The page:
Just as in US and UK, people feel crime is rising when it has actually fallen
WHEN it comes to crime, perception and reality are not always on the same page. Research shows that in many instances a person's perception of crime is greater than the actual occurrences. In fact, it seems that the fear of crime rises as crime rates drop. This is the case in the United States where annual Gallup polls show that most Americans continue to believe that crime is worsening despite a decline in the US crime rate since the mid-1990s. While crime rates in the United Kingdom have also been falling, the perception has remained, for many, that crime is rising. This also appears to be true for Malaysia. While index crimes decreased by 11.1 per cent last year and street crimes dropped 39.7 per cent from 2009 till last year, the majority of Malaysians remained worried about falling victim to crime, though the Taylor Nelson Sofres survey in May did show a 3.9 per cent decline in the measure of fear since December 2009.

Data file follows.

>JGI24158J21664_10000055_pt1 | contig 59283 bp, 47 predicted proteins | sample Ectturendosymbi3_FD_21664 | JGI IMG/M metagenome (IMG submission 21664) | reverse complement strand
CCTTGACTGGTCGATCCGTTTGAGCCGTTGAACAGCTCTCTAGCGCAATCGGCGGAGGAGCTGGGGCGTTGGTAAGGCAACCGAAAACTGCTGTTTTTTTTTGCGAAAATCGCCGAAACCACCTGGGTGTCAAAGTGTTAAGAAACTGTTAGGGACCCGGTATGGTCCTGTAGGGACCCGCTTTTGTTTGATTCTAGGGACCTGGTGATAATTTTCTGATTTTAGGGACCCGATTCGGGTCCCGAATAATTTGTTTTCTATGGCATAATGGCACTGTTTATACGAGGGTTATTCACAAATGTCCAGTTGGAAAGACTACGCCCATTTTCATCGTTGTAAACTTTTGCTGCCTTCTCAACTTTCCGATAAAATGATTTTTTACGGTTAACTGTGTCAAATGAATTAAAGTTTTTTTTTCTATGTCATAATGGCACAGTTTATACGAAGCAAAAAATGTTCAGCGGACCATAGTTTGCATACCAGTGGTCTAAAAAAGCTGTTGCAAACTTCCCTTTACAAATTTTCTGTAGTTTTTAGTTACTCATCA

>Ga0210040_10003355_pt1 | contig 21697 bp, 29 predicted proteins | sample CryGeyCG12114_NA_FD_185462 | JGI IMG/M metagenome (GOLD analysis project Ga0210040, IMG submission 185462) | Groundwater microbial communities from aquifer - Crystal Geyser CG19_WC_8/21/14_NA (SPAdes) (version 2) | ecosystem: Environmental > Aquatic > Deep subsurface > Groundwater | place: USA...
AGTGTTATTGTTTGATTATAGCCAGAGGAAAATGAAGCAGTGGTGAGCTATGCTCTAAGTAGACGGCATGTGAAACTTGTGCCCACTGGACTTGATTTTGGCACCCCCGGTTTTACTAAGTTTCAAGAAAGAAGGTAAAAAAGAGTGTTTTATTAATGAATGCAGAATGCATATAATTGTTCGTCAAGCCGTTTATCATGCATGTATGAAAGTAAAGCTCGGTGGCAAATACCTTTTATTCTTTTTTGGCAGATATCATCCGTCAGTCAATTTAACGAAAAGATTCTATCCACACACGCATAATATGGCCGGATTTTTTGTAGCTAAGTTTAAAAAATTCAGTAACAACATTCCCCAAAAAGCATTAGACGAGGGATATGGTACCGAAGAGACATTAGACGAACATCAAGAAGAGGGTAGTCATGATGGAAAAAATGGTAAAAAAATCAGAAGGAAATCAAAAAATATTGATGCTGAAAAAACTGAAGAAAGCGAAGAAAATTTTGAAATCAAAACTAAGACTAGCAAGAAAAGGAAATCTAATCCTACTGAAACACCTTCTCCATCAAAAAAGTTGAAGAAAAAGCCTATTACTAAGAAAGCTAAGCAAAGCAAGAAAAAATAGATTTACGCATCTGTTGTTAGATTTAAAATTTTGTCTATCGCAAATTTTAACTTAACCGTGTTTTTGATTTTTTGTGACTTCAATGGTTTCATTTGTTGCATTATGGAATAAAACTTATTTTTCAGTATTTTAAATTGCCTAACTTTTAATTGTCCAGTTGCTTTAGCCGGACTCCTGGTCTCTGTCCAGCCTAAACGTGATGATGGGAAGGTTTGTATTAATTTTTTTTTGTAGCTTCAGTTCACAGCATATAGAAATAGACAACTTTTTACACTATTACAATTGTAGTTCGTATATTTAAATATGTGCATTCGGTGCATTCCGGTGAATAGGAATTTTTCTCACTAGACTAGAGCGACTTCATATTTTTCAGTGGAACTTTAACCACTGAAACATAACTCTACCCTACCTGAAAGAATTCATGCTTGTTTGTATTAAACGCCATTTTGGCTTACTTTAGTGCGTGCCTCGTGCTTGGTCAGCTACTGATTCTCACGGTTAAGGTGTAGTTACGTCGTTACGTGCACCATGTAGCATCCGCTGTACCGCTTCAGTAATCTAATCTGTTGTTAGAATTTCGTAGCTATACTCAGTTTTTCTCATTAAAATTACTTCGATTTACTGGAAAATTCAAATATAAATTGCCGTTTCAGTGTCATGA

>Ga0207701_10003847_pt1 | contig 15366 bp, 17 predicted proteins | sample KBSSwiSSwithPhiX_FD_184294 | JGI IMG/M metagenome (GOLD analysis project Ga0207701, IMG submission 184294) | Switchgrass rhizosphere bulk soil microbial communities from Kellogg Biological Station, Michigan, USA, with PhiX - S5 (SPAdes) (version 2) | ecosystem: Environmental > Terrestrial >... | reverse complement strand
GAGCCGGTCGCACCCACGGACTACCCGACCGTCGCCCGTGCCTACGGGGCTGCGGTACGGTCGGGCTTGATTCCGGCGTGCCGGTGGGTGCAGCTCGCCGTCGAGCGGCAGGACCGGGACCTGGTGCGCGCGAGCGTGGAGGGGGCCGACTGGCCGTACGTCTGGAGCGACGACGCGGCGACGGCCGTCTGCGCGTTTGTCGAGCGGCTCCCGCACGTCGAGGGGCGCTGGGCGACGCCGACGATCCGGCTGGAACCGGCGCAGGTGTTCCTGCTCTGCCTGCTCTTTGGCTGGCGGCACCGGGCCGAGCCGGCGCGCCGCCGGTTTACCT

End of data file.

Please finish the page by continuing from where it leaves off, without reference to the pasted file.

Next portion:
What is clear is that people tend to base their perceptions on personal experiences and anecdotal evidence, direct and vicarious. When people have been victims of snatch thefts, live in a neighbourhood with a rash of burglaries, know someone who has been assaulted, or read about rapes in public places and robberies in shopping malls in the print, electronic and social media, the crime rate as captured in official statistics won't mean much to them. Indeed, following the spate of violent crimes, many will be hard-pressed to believe that we don't have a problem. So, while the perception that the frequency and severity of crime has increased has sometimes been blown out of proportion, and it may be very well to argue that perception is not reality as the numbers tell a different story, the fact is that there have been more than a few scary crime reports in recent months that have been quite disturbing. We certainly can't ignore the fact that there is a perception problem. As Home Minister Datuk Seri Hishammuddin Hussein rightly said, "we cannot be in denial any more".
That said, however, the situation is certainly far from hopeless or dangerous as indicated by the credible comparative data from the World Justice Project and the Global Peace Index. But the police must not rest on their laurels to make Malaysia as safe a country to live and work as possible. It is vital that the measures to deter and detect crime produce real changes on the ground in order to change the perception, and reality, of crime.